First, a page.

My dad, during a heat-wave trying to start the lawn-mower. He pulled and pulled the starter rope. It would not start. The flies were relentless. My dad all sweaty and bothered had a major fly- rage. Who would not with flies crawling up your nose?

      He picked up a spanner he had previously used to clean the spark-plug of this disobedient mower. His eyes spoke of murderous intent. He followed the mob of flies swinging this spanner about. He wanted and needed a kill badly.

      Poor dad.

      Liked by 1 person

  2. Yvonne Says:

    Poor Solomon Berkelouw, you can truly say there were no flies on him!

    Liked by 2 people

  3. Happy Go lucky Says:

    What a great read about the Berkelouw family. Yes Gerard the flies are bad especially at this time of year. It’s very odd because in Bali or Vietnam both with one would think, the right conditions, flies are nowhere near as bad. Perhaps they have more preditors there ?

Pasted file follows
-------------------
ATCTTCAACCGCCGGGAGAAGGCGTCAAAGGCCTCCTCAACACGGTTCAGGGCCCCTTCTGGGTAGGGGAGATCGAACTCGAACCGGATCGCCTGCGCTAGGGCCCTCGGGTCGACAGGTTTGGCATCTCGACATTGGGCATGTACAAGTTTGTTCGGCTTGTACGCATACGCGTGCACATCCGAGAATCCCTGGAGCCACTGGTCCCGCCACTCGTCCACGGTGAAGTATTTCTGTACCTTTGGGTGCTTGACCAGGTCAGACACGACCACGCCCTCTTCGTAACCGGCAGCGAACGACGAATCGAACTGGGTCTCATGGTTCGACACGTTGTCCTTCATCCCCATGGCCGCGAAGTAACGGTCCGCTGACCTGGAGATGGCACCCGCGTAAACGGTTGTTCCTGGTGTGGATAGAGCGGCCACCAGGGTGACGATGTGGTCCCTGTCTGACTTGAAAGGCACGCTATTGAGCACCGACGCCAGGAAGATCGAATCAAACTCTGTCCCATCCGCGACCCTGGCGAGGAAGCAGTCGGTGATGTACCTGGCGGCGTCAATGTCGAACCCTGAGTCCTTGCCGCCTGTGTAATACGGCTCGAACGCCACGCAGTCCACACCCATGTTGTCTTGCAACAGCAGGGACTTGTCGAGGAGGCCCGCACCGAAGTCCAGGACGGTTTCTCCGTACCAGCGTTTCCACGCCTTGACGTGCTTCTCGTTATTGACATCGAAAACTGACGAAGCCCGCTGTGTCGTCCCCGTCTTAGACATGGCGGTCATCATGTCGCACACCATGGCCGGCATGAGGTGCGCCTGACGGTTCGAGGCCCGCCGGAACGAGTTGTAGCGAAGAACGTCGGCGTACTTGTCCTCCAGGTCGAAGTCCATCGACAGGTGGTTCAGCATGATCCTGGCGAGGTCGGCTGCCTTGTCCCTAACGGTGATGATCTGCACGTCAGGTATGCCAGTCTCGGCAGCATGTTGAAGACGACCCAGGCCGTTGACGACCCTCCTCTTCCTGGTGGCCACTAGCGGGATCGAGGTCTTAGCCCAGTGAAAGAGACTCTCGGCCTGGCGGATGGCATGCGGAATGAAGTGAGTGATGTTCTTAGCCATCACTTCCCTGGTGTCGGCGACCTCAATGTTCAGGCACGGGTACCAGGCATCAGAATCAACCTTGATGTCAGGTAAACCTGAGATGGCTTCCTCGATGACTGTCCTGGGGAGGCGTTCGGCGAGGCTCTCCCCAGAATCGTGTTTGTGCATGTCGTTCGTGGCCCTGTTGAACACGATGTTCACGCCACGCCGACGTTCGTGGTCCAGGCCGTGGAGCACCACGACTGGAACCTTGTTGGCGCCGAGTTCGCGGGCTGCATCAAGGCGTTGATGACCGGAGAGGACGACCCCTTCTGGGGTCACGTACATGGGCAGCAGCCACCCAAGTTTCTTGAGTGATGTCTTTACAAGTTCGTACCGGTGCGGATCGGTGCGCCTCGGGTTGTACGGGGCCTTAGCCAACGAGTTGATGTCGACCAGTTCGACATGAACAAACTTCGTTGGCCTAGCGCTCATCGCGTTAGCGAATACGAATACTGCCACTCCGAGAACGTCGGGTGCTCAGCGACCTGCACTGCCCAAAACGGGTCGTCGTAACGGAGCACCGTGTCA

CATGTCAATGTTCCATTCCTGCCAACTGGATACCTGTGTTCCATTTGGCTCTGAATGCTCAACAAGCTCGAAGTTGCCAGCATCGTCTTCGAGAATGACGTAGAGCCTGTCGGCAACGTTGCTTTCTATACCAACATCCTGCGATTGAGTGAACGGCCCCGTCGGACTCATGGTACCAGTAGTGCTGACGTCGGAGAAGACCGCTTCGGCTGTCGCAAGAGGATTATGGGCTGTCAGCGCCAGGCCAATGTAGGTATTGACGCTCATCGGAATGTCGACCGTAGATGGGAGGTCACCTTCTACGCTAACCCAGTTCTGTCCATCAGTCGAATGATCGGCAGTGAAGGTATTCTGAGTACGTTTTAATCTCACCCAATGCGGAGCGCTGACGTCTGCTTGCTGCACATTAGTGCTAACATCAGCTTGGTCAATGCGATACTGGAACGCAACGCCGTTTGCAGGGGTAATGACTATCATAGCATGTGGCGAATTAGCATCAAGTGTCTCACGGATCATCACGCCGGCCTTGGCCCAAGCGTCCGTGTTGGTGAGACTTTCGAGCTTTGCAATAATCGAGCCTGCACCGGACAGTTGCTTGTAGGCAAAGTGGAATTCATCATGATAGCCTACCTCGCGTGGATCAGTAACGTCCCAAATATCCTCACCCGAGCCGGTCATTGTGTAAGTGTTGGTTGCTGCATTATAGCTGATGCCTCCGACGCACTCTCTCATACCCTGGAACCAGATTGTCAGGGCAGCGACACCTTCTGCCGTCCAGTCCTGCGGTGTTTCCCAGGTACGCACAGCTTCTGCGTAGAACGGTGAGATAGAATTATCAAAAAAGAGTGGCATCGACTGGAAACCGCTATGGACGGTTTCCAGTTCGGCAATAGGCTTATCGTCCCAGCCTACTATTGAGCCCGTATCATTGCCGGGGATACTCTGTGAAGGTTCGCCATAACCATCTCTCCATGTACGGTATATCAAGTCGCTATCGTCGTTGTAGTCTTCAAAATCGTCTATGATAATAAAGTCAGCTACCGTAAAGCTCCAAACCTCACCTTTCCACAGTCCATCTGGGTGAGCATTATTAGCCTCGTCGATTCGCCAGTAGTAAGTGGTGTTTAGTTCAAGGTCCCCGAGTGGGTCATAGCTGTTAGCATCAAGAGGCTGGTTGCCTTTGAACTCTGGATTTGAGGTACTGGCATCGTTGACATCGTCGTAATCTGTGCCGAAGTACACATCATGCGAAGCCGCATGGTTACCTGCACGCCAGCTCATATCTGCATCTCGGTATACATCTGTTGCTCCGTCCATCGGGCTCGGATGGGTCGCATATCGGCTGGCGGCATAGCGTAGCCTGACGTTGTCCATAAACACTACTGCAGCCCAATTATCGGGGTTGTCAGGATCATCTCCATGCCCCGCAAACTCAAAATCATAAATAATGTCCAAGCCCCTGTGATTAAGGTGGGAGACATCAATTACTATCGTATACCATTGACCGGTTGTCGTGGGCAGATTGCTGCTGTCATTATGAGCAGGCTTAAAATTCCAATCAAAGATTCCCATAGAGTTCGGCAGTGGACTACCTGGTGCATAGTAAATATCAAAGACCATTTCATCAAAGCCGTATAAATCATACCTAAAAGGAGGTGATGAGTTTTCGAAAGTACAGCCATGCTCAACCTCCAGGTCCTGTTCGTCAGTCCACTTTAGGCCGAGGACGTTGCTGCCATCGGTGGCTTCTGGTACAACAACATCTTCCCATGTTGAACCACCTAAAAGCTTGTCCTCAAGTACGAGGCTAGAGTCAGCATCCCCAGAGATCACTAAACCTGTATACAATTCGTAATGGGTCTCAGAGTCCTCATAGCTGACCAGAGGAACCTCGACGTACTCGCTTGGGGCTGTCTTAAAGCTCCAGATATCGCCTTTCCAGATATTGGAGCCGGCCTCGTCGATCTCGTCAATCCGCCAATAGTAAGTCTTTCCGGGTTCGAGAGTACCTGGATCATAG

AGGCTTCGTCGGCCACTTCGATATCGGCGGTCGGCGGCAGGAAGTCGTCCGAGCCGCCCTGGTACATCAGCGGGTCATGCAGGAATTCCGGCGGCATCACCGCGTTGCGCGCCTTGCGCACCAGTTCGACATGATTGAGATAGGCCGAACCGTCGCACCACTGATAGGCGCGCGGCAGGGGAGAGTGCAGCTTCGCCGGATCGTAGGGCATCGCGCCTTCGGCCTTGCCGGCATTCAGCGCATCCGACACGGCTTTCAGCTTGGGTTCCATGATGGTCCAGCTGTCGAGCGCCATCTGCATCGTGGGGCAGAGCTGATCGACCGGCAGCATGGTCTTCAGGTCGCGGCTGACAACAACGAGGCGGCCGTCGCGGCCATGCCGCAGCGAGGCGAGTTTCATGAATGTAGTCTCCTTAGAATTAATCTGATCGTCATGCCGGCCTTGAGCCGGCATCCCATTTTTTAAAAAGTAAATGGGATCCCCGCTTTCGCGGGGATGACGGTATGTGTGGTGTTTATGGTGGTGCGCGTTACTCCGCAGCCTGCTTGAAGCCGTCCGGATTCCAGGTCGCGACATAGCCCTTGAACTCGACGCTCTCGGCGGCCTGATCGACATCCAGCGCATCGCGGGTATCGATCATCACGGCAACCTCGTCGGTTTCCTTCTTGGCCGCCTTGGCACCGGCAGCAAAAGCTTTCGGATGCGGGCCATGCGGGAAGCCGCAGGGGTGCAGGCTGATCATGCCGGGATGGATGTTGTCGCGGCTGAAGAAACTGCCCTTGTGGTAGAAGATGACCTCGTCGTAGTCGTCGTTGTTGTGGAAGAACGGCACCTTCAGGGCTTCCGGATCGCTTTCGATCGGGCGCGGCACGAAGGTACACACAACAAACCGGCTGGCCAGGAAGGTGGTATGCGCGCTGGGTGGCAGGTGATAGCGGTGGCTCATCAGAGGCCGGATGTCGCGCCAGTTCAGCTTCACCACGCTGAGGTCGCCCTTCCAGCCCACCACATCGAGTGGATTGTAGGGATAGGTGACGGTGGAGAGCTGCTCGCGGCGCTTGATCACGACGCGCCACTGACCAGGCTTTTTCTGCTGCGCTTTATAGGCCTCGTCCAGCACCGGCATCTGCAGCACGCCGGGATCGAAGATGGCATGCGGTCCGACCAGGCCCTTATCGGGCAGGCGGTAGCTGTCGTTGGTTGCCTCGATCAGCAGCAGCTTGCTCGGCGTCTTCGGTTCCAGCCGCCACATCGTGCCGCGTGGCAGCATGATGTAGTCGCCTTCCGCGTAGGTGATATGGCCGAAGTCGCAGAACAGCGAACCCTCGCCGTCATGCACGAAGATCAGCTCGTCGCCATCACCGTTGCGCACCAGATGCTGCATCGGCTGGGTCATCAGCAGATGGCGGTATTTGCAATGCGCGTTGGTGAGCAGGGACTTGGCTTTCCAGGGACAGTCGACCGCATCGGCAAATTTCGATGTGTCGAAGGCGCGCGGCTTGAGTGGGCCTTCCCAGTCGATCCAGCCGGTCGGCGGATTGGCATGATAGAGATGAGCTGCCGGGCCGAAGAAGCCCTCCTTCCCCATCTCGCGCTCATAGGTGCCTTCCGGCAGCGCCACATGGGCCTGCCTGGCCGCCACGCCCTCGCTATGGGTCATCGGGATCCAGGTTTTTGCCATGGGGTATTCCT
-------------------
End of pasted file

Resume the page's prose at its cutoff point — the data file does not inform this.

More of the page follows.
Liked by 1 person

    • gerard oosterman Says:

      Fly screens are not used in Bali or Thailand. We never saw any and more than that, one could eat outside without hordes of flies on the attack. Yet, there are chickens everywhere, cows on the beach, a huge population, open drains…yet no flies.

      I don’t get it.

      Here in proper and clean Bowral, we have double glazing, fly screens and poisonous sprays held at the ready. Flies are banging themselves in a frenzy on the outside of our windows only for their bodies to be sucked up with the hand-held lithium-ion battery powered vacuum cleaner each morning.

      A melancholic task, if ever there was!

      Liked by 1 person

  4. Graeme Mackreth Says:

    Plenty of protein in flies.

    I thoroughly approve of your beer choice.

    graeme

    Like

  5. Jadi Campbell Says:

    I know those Australian flies! Go to my post
    http://jadicampbell.com/2012/10/04/the-outback/ for my experience with them…

    Like